HISP to HISP
Transaction 2.1: Source HISP authenticates to destination HISP
- The source HISP executes a DNS query against the domain portion of the "To" RFC 5322 header (or the domain portion of the REST URL which will be identical). This may recurse through one or more CNAME lookups but the final result will be the IP address of the destination HISP server.
- The source HISP performs a mutual TLS handshake with the destination HISP. Both use their TLS certificate issued by the single NHIN TLS trust anchor (CA). Both HISPs validate that the presented certificates are not expired, are not revoked, and are issued from the common TLS trust anchor. No validation of any other certificate attributes is undertaken (i.e., no Subject CN check). Because S/MIME is used for Source to Destination authentication and privacy, the HISP-to-HISP transaction primarily requires on-the-wire TLS encryption and a coarse-grained authentication that each participating server possesses a certificate from the common TLS trust anchor (CA).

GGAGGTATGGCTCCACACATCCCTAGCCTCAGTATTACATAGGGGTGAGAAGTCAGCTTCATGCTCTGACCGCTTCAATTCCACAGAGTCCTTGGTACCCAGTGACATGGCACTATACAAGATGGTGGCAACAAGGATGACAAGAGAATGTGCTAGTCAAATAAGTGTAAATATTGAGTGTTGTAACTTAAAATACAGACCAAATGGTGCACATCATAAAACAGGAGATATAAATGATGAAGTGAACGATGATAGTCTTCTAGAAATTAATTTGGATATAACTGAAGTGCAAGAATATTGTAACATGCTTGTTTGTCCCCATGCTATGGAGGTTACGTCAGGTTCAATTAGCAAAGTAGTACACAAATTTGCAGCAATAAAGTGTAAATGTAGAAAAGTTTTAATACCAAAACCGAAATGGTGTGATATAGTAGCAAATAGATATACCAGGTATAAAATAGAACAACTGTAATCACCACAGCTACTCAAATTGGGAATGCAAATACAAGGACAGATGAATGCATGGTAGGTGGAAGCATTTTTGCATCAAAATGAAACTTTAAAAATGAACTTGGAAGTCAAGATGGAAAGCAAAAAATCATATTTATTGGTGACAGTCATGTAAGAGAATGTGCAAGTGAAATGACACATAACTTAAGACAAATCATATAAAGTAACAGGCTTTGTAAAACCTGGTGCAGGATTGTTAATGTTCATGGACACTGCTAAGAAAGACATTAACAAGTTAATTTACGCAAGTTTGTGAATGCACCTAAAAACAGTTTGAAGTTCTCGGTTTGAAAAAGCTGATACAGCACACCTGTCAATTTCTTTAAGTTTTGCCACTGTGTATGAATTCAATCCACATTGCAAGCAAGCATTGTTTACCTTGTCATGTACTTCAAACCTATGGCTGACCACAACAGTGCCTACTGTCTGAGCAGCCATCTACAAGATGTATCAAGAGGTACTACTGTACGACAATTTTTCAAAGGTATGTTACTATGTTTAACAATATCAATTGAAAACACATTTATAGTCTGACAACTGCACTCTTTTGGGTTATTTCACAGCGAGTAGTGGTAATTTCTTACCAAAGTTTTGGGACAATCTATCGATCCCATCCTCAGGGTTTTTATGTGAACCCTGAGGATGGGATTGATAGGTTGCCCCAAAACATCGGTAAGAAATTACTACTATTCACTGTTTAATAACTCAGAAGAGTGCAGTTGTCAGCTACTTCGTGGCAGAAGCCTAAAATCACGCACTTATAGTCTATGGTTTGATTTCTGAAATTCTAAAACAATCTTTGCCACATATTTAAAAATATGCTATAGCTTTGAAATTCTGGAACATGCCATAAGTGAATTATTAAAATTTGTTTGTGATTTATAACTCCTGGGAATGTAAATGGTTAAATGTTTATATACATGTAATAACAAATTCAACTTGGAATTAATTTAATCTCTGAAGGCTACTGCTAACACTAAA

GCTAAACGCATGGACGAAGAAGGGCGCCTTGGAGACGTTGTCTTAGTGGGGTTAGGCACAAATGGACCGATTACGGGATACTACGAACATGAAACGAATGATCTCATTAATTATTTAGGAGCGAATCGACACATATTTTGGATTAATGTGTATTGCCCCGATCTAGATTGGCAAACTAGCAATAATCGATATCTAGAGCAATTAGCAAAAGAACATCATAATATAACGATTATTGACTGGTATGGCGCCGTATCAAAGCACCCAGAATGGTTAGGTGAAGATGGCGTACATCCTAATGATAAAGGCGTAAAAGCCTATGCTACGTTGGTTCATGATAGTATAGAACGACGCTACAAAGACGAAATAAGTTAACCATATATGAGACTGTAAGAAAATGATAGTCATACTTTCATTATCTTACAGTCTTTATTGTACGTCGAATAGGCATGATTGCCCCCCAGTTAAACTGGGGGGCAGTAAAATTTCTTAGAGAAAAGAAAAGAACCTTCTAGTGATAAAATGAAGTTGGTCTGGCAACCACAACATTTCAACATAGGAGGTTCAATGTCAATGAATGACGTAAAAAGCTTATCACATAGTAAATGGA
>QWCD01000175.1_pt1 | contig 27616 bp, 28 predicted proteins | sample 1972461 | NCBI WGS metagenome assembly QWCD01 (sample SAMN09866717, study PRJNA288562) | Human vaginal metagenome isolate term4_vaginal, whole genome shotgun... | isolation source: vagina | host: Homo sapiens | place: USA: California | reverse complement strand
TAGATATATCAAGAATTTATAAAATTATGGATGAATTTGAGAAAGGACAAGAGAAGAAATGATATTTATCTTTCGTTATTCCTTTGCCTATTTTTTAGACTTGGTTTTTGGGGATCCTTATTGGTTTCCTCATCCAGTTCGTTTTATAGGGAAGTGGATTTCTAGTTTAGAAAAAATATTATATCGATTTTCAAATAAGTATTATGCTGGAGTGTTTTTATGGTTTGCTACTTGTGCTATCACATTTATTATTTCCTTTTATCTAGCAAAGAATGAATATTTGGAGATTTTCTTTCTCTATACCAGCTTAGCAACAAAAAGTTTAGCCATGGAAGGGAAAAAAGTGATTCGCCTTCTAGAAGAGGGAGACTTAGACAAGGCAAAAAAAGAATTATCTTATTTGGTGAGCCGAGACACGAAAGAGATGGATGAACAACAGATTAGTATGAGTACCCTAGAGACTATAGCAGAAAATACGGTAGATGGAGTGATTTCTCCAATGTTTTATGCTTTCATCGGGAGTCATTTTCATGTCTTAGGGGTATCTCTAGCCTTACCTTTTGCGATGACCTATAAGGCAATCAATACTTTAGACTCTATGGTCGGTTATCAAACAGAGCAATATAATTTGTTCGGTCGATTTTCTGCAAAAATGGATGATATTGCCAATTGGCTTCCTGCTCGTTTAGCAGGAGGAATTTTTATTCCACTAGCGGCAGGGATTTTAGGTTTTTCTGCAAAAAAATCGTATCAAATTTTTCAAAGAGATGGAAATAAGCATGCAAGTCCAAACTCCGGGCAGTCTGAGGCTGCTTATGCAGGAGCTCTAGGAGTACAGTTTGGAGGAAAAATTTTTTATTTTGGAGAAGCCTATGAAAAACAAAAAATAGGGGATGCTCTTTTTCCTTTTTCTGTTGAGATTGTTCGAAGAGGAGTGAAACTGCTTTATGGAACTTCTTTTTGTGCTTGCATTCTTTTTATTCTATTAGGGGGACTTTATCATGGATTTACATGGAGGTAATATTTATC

- Using the Certificates REST resource (as defined in this specification) associated with the "To" domain name, the source HISP looks up and retrieves the public keys (certificates) of the Destination. The certificates not issued from a trust anchor found in the source HISPs Message Send Truststore are discarded. Any remaining certificates (found in the truststore) are validated by ensuring that they are not expired, are not revoked, and contain a Subject CN that matches at least the domain name portion of the To address and possibly the endpoint and domain name portions of the To address.
- The source HISP signs (using S/MIME) the message using the private key associated with one of its public keys issued from a common trust anchor. The common trust anchor is discovered by inspecting the issuer of the Destination certificates obtained in the previous step.
- One of the validated Destination certificates is chosen and used to S/MIME encrypt the signed message.
Transaction 2.2: Source HISP sends NHIN Direct Message to destination HISP